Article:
Dana Solomon gave a presentation, now posted online, at MLA 2013 about “the deployment of information visualization as a method of textual analysis in the digital humanities”. It is worth reading in its entirety, but as a non-specialist I found two distinctions – one conceptual, one historical – to be especially instructive:
Data is typically not useful without some kind of supplementary, grafted-on action: processing, mining, analysis, visualization, etc., while information can take the form of processed data, and is therefore more readily useful. Data is always a noun, while information walks the ontological line between noun and verb, or object and process. Data visualizations can be beautiful and powerful visual objects, but the term itself is less dynamic than its more processual partner and, further, is fraught with its own embedded epistemological debate about what it means for something to be “given.” My personal preference is to use “information visualization” because the term offers a more fruitful starting point for a discussion of methodology and practice. [– – –]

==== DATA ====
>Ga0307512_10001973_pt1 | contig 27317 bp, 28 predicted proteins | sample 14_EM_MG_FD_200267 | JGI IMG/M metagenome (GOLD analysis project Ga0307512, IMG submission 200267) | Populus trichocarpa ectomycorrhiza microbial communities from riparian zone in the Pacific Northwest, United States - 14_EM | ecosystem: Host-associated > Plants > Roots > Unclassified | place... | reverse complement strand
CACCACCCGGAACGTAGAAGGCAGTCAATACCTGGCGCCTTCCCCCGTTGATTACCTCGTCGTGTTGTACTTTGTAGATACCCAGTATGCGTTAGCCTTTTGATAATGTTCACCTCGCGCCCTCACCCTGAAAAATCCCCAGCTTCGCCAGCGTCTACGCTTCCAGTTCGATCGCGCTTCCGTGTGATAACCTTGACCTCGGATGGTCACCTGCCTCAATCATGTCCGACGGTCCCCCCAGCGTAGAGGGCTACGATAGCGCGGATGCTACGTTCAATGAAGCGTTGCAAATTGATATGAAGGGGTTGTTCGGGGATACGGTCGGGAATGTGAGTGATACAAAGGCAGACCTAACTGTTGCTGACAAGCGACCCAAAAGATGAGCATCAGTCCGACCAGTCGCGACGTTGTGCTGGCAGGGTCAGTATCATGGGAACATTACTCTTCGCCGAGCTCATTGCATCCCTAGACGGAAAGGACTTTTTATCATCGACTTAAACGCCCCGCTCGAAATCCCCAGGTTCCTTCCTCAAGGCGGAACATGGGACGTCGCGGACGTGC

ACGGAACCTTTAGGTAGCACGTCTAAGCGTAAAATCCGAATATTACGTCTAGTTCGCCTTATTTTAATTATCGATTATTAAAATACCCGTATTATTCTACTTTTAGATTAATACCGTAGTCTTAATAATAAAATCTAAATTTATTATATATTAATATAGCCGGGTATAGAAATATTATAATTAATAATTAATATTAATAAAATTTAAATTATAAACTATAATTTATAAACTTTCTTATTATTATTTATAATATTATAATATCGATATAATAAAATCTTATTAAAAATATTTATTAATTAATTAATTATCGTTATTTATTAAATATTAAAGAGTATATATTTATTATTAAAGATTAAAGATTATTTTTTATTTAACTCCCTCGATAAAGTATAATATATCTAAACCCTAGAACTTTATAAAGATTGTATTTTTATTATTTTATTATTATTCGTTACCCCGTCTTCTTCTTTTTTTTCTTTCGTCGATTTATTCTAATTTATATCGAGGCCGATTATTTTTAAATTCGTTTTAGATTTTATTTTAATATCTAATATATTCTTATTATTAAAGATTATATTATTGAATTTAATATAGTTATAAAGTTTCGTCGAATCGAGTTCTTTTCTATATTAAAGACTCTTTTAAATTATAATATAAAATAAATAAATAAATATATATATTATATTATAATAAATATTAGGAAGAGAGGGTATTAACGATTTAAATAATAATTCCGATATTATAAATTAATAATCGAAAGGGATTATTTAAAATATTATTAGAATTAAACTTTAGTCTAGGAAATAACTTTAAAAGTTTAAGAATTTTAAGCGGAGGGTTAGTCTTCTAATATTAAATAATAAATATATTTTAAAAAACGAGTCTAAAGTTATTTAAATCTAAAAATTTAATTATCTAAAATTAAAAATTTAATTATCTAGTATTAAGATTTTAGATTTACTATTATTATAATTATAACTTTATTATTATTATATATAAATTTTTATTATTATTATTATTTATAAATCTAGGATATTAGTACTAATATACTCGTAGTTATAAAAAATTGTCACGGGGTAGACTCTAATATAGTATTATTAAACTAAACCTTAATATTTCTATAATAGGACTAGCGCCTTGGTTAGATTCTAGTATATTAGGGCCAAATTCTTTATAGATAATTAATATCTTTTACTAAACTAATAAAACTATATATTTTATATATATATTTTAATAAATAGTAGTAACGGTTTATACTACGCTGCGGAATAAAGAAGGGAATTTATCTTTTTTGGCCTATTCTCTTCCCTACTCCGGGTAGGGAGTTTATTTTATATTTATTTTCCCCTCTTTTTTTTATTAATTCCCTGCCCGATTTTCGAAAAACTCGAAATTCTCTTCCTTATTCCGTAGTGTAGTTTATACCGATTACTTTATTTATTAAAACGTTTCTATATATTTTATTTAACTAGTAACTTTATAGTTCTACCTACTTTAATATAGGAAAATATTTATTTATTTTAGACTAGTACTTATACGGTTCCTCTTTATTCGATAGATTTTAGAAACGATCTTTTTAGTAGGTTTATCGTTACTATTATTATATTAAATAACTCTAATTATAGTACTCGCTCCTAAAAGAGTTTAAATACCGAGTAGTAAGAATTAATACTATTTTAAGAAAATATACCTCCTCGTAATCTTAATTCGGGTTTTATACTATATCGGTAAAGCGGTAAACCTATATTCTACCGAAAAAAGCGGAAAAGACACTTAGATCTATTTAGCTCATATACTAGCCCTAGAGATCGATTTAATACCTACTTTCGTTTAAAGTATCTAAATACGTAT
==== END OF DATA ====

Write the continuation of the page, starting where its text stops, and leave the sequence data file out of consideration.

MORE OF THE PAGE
If the first wave of large-scale database projects in the digital humanities is exemplified by the practices of digitizing texts, constructing archives, and determining best practices for digital preservation, then the practice of information visualization is emblematic of the second wave of projects devoted to mining this new data.